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Structural Change and Productivity Growth - 20 Years later Comments and Reflections

Structural Change and Productivity Growth - 20 Years later Comments and Reflections

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Structural Change and Productivity Growth - 20 Years later Comments and Reflections

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  1. Structural Change and Productivity Growth -20 Years laterComments and Reflections Luc Soete UNU-MERIT Maastricht University High-Level Seminar at the 32 Second session of ECLAC, Santo Domingo, Dominican Republic, 9-13 June 2008

  2. Old or new problems and new or old opportunities • A very interesting study in the best tradition of ECLAC • An excellent and extensive literature overview covering many different areas, • New insights into facts and figures with respect to structural change in the ECLAC countries and world-wide, • A in-depth and systematic comparison with policies in a large number of reference countries • From old to new problems: • Globalisation, China and India and impact of ICT on global aspirations • Is current global growth sustainable? • Exploiting new or old opportunities • Learning through exports, FDI and M&A • Structural shift in terms of trade in agriculture and natural resources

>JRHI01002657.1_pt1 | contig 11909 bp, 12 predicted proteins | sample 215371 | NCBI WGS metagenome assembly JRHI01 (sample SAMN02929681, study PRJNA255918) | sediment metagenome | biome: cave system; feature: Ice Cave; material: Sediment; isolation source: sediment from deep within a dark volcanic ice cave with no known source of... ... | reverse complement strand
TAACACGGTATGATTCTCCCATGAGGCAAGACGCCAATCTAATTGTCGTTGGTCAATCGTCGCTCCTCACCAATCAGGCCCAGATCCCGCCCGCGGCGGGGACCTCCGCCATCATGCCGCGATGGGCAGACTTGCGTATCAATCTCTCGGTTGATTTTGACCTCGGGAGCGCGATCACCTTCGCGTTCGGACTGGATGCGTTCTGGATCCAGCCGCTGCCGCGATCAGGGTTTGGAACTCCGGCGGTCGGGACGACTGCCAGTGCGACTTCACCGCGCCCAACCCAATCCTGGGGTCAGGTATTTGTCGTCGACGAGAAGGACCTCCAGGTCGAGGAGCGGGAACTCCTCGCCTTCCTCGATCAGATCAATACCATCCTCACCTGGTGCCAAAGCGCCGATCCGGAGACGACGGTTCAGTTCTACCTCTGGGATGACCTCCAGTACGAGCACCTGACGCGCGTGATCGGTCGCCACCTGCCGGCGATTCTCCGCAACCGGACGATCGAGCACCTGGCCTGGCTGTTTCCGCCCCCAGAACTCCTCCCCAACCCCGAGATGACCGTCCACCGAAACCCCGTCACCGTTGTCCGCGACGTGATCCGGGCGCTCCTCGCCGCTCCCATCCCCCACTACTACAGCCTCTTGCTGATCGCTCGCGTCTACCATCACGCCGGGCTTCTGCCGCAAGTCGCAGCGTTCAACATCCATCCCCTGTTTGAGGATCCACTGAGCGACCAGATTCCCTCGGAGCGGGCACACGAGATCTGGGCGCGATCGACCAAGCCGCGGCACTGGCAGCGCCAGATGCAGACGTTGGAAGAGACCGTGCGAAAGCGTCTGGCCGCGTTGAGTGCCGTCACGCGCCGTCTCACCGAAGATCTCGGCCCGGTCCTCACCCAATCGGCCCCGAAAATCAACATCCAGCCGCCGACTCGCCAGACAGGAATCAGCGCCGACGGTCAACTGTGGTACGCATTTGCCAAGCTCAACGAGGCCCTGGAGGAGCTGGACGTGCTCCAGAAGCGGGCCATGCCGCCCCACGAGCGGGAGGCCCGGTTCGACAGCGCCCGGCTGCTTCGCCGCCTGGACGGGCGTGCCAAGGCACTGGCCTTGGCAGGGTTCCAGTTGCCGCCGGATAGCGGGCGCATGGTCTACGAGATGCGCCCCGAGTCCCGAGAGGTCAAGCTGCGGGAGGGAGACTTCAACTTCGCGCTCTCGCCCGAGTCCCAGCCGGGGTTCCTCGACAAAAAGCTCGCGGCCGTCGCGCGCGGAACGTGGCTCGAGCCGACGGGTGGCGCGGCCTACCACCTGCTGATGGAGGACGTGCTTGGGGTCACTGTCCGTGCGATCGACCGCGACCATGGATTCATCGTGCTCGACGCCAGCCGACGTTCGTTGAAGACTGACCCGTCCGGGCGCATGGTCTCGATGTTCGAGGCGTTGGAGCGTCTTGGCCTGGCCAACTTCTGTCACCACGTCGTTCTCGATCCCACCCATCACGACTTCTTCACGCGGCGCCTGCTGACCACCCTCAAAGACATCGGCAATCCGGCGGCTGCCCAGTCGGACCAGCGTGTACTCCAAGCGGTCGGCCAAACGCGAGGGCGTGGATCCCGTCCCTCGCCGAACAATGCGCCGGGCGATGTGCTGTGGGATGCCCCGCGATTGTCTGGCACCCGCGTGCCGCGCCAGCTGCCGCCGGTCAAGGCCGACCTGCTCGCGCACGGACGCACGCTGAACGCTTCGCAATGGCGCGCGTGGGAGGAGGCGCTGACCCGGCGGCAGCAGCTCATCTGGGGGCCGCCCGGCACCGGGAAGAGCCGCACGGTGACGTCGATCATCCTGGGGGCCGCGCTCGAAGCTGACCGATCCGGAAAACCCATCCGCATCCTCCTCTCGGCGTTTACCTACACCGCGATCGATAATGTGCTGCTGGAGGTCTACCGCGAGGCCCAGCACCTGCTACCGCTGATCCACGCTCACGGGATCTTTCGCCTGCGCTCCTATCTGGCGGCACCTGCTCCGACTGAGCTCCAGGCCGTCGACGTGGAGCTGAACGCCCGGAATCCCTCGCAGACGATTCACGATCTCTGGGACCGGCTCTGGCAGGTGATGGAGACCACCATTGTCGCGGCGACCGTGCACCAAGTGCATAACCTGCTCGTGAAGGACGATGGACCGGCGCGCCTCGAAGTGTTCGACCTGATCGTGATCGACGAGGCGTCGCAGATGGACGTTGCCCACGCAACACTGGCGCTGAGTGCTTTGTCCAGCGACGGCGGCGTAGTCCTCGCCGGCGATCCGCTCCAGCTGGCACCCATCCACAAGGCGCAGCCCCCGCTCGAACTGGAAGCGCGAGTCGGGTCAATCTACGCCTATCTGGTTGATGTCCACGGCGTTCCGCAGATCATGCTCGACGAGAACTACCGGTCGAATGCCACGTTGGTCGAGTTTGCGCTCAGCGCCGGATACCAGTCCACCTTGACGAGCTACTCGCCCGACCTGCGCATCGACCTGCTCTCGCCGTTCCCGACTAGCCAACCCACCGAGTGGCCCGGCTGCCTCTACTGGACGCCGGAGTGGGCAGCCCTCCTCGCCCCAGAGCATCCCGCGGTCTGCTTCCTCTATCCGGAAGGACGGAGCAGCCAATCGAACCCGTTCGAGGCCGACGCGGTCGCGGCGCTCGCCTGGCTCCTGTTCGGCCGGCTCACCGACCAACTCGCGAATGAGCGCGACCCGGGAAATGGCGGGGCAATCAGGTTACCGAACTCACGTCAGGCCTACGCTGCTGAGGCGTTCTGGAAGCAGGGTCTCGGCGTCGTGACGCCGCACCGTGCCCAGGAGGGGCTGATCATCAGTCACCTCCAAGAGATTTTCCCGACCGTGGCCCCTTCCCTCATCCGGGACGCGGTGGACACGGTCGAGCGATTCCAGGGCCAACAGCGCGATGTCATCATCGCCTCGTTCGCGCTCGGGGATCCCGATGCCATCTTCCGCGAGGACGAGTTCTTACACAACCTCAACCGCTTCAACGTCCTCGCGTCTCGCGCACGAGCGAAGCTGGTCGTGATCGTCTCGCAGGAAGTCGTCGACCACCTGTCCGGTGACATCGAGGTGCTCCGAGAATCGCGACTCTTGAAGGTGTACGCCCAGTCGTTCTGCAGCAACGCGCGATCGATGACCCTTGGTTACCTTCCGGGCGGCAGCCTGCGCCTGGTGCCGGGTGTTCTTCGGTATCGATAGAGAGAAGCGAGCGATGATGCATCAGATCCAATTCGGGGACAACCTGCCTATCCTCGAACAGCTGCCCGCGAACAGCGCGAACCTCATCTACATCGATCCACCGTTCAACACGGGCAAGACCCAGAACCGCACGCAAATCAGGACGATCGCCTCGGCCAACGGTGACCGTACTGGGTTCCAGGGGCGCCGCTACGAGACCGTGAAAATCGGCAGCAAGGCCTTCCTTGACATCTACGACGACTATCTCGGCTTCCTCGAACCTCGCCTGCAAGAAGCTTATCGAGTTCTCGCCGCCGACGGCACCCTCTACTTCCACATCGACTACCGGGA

3. 1. Old or new problems: globalization and ICT • Over the last fifteen years, quite suddenly, consumption, job and life aspirations have become globalized thanks to ICT and Internet. • As ECLAC study points to impact of such globalization still insufficiently brought in our current policy discussions: not just ICT in high-tech manufacturing but also in low-tech industries and services. • Global Gallup opinion survey, McKInsey Global Institute study on China’s urban billion all point to the dramatic growth in urban consumption, also picked up in the ECLAC study. • One might argue that GDP appears today in a certain sense a measure of industrial past; with population, or more specifically urban population, becoming the indicator of future growth and future market opportunities, so too in a certain way the distinction between high and low tech.